The soft start kits come into play when using a generator or in a campground with low voltage due to heavy loads.

This one is $11.25
http://www.globalindustrial.com/p/hv...FRYvgQodfusDHg
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Old 12-17-2016, 07:49 AM
steveb steveb is offline
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Not to be hard-headed about this, but you are listing items referred to as "hard start," which are for compressors that are getting old and need more "juice" to get going, where I though we were discussing the value of a "soft start" device, which actually limits the initial pull from the compressor, so as not to force the inverter to shut down to protect against a surge.

Unless, what you are saying is a hard start capacitor/device is the same thing as a soft start device (which they do not seem to be, to me).

Thanks.
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Old 12-17-2016, 05:45 PM
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I am no expert by no means. Somebody that knows more will most likely chime in. I have been told they are both the same thing. Just different people use different terms. My understanding is you are drawing extra amps at start up and it trips your inverter. I had thought the extra capacitor would provide the extra amps at start up and prevent the shut down.

A hard start kit is basically a start capacitor that has a relay attached to it. Your compressor has 3 winding's on it. The start winding, the run winding, and the common winding. What your run capacitor does is create a phase shift of the incoming power across the start winding so it kind of gives you a sort of 3 phase power, but with only 2 hot legs. This allows the compressor motor to start turning. If you have ever seen a motor that has a bad run capacitor, it will just hum until it trips on the internal overloads. What the hard start kit does is kind of the same thing the run capacitor does, but it discharges a quick pulse of power, usually a second or two, and it get's your compressor up to speed much faster than just a run capacitor.
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Old 12-19-2016, 04:01 PM
blackpowderbill Male blackpowderbill is offline
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Quote:
Originally Posted by steveb View Post
Not to be hard-headed about this, but you are listing items referred to as "hard start," which are for compressors that are getting old and need more "juice" to get going, where I though we were discussing the value of a "soft start" device, which actually limits the initial pull from the compressor, so as not to force the inverter to shut down to protect against a surge.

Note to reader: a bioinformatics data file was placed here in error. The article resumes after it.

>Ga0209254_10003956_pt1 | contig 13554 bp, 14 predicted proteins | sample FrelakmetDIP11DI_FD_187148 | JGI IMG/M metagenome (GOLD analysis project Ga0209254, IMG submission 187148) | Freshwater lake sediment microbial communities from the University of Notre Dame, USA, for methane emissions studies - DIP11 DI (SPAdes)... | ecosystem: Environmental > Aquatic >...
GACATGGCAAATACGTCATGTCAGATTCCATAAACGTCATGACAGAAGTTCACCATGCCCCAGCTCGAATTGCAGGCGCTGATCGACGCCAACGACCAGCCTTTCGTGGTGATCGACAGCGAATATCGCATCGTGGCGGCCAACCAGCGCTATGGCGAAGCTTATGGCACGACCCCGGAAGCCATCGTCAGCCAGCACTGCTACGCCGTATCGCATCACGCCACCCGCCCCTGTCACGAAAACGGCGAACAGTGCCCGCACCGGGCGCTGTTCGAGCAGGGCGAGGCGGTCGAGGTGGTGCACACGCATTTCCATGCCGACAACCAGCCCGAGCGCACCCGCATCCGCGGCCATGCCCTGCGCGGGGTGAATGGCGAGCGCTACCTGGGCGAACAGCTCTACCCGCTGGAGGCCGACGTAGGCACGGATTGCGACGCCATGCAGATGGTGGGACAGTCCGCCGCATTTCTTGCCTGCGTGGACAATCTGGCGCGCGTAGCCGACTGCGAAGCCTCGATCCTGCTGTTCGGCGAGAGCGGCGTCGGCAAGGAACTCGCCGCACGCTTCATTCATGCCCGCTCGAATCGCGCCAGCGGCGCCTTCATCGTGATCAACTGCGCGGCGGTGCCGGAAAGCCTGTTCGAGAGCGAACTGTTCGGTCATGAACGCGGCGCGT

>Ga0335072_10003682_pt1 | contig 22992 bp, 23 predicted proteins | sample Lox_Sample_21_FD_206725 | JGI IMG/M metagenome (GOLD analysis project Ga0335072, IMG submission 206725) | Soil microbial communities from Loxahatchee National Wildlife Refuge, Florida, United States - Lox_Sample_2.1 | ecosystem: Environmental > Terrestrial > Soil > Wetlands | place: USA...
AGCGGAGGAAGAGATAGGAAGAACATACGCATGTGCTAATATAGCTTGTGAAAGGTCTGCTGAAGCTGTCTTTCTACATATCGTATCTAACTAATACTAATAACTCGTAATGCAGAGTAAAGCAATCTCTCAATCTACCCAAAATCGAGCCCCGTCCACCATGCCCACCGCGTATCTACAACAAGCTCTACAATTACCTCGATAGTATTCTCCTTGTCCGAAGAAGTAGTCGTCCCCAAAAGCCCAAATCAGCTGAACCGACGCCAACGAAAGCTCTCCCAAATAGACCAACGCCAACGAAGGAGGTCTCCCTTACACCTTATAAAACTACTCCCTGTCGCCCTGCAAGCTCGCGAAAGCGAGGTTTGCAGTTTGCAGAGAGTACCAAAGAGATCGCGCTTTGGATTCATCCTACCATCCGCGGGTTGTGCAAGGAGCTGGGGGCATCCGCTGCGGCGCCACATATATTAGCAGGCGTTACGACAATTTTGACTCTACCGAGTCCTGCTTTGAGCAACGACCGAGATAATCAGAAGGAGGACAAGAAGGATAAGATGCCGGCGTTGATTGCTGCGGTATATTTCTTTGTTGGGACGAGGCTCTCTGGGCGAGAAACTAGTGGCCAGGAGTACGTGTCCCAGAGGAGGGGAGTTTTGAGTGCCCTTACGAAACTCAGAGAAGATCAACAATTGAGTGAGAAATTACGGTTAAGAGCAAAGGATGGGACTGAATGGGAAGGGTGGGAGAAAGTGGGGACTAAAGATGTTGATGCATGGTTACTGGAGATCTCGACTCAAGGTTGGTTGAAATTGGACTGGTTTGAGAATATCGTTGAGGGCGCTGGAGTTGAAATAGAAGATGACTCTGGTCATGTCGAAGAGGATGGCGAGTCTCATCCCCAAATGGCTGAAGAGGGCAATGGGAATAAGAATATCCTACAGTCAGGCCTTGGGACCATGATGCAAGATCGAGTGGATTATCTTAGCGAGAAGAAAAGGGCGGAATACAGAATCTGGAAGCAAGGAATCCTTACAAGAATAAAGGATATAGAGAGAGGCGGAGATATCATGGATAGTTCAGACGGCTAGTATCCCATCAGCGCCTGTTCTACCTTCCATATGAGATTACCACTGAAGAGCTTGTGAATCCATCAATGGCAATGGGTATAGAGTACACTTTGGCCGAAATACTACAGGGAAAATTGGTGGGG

Unless, what you are saying is a hard start capacitor/device is the same thing as a soft start device (which they do not seem to be, to me).

Thanks.
I have always called the soft start caps. The capacitor stores energy so when the refrig calls for a start it gives the compressor a jolt of stored energy to help the start process.

I've never paid over 30$ and those were for 2 to 4 ton AC/frig units. Some where on the BHM forum I posted a page that list how to install one of these. I could not located it.

Ya know another thought you may have a bad run cap on your frig!?

Do the amp draw like I suggested. Remember to leave the frig unplugged for a while to let the pressure inside to equalize so it does not cause a false hard start. I.E. starting short cycled under high head pressure.
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Old 12-19-2016, 04:12 PM
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Thumbs up YEOW

Quote:
Originally Posted by steveb View Post
Something like this:

https://www.amazon.com/SCHNEIDER-ELE...2soft+start%22

Which unfortunately costs more than my refridgerator did!
NO OMG nah
Like this http://www.globalindustrial.com/p/hv...sk3BoCIMzw_wcB

http://www.jimdow.com/jimdow/sales/d...orOverload.htm

Now you have to look at your unit and see what hp the compressor is. It may not even be listed . I usually take the voltage/watts, amp and do a rough calculation to get me close.

AND you can install these on furnace blower motors too.